Purple cauliflower is widely available in this season. Check your favorite food co-op if it has a good produce section, or try Whole Foods. If you can’t find any, the yellow Cheddar cauliflower will give a different but still nice effect. A light scattering of toasted pine nuts or walnuts would be a great addition to this very autumnal salad. Don’t be tempted to throw in any cheese, no matter how fine a cheese it is. The pure flavors will get muddy, and the result will be undistinguished. Half the art of the composed salad is being able to stop before you ruin it with over-elaboration.
I have strong, even violent, opinions about vinaigrette. Each vinaigrette has to be made to suit the materials it is meant to enhance. In my opinion, this is the right one for this salad. Nothing that came premixed in a bottle is going to work. I have noted the steps that I consider especially important.
Opinionated Red Wine Vinaigrette
Start with really good olive oil and the best red wine vinegar you can lay hands on. I make my own wine vinegar, so I can’t help you with brands, but it’s essential that it be aged in oak and have a full flavor. The steps fit into general kitchen preparation, so you can do lots of other things while marinating the alliums.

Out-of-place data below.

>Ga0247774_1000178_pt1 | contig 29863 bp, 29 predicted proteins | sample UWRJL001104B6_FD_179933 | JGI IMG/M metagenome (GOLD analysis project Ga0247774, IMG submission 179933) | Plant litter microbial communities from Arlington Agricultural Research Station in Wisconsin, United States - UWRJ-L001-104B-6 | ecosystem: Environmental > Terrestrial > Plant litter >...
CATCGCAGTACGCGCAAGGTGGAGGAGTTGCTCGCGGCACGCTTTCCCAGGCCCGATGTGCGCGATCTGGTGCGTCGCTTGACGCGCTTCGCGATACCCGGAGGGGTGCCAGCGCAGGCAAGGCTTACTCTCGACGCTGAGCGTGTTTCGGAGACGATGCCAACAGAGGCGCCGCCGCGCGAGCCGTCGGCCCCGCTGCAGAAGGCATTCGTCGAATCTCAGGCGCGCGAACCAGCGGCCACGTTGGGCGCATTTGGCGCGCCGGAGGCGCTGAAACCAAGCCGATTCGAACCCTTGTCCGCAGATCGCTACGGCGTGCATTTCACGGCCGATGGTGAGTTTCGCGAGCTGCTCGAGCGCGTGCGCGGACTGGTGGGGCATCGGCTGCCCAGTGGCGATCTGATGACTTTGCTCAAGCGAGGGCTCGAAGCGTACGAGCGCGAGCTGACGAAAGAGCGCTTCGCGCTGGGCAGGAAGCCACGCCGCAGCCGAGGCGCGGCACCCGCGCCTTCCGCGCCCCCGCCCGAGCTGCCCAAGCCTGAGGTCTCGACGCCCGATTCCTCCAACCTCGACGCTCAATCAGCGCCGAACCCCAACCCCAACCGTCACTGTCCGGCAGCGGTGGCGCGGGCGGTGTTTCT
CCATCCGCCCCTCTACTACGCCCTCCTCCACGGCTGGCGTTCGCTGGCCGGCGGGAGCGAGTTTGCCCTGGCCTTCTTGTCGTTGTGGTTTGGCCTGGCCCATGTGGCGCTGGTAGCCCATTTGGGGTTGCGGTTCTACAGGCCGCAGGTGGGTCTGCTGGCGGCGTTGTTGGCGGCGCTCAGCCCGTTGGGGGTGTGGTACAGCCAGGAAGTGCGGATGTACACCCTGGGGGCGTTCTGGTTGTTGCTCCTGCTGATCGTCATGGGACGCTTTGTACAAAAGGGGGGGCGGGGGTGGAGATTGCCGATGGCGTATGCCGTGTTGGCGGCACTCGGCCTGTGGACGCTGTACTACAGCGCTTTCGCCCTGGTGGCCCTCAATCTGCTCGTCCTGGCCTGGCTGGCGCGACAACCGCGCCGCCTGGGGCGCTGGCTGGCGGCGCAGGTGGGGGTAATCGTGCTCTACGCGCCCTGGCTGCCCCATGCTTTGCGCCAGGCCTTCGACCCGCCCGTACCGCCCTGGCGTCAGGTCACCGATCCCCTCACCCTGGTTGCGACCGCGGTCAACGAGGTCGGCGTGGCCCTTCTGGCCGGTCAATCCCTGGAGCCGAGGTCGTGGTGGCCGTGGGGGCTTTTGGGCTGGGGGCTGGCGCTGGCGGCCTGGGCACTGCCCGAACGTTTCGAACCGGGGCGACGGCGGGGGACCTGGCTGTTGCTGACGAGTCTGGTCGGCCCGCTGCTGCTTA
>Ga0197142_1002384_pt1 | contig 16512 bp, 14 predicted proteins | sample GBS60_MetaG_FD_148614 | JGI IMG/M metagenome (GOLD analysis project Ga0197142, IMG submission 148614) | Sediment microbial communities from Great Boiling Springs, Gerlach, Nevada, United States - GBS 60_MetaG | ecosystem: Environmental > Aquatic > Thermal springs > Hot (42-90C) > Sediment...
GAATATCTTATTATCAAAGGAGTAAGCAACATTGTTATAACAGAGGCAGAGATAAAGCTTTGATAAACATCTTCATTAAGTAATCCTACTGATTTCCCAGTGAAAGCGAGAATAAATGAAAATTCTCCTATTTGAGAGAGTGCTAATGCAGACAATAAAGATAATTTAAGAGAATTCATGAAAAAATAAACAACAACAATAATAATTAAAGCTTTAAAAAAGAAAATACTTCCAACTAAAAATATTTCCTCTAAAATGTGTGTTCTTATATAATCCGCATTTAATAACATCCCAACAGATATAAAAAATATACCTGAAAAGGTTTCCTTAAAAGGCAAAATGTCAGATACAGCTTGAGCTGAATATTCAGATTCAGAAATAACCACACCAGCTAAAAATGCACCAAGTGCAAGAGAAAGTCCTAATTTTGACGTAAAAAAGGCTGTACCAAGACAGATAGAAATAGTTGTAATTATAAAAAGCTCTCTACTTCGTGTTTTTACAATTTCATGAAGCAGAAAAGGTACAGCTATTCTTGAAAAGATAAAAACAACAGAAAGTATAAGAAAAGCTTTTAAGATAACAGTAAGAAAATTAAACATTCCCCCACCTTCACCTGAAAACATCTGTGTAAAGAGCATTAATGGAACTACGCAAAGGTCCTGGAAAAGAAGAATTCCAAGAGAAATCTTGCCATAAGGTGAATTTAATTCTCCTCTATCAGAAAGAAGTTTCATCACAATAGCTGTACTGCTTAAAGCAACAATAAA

Chop allium: 1 clove garlic chopped very finely, or one small shallot sliced finely, or half a small onion sliced finely. Put the prepared allium of your choice in a small bowl and add half a teaspoon of salt and 3 tablespoons of red wine vinegar. Stir around, and let sit at least 15 minutes. The “sit” is essential to get the right flavor. After this brief curing, add a teaspoon of fresh thyme leaves chopped and half a mashed anchovy fillet or a dash of colatura (my preference.) If you are vegan, or an irredeemable anchovy hater, you can substitute one or two pitted oil-cured olives thoroughly mashed in a mortar and pestle to give the meaty-umami undertone that helps tame bitter leaves like radicchio. Grind in fresh pepper, about 6 turns of the mill, and stir in half a cup of really good olive oil and a tablespoon of roasted walnut or roasted hazelnut oil. Taste and check for salt (remember, it should be on the salty side to season the veggies properly) That’s all there is to it. For other uses you may want to add a little Dijon mustard, vary the herb(s), use lemon juice instead of vinegar, or any of a million other variations, but this is the basic. The worst offenses that I taste in vinaigrettes are mediocre olive oil, bad wine vinegar, and a general excess in seasoning. No amount of herbs will make up for poor basic ingredients. I also dislike drippy, overdressed salads. As I see it, if you can’t taste the leaves and florets, why have them on the plate?
Since young adulthood I’ve cherished a story someone told me about seeing Alice Waters dining out in San Francisco; the eager voyeur insisted that she ate a large salad with her fingers, and then licked them. I have no idea whether it’s true, but if it is, more power to her. I’ll bet that was a good vinaigrette.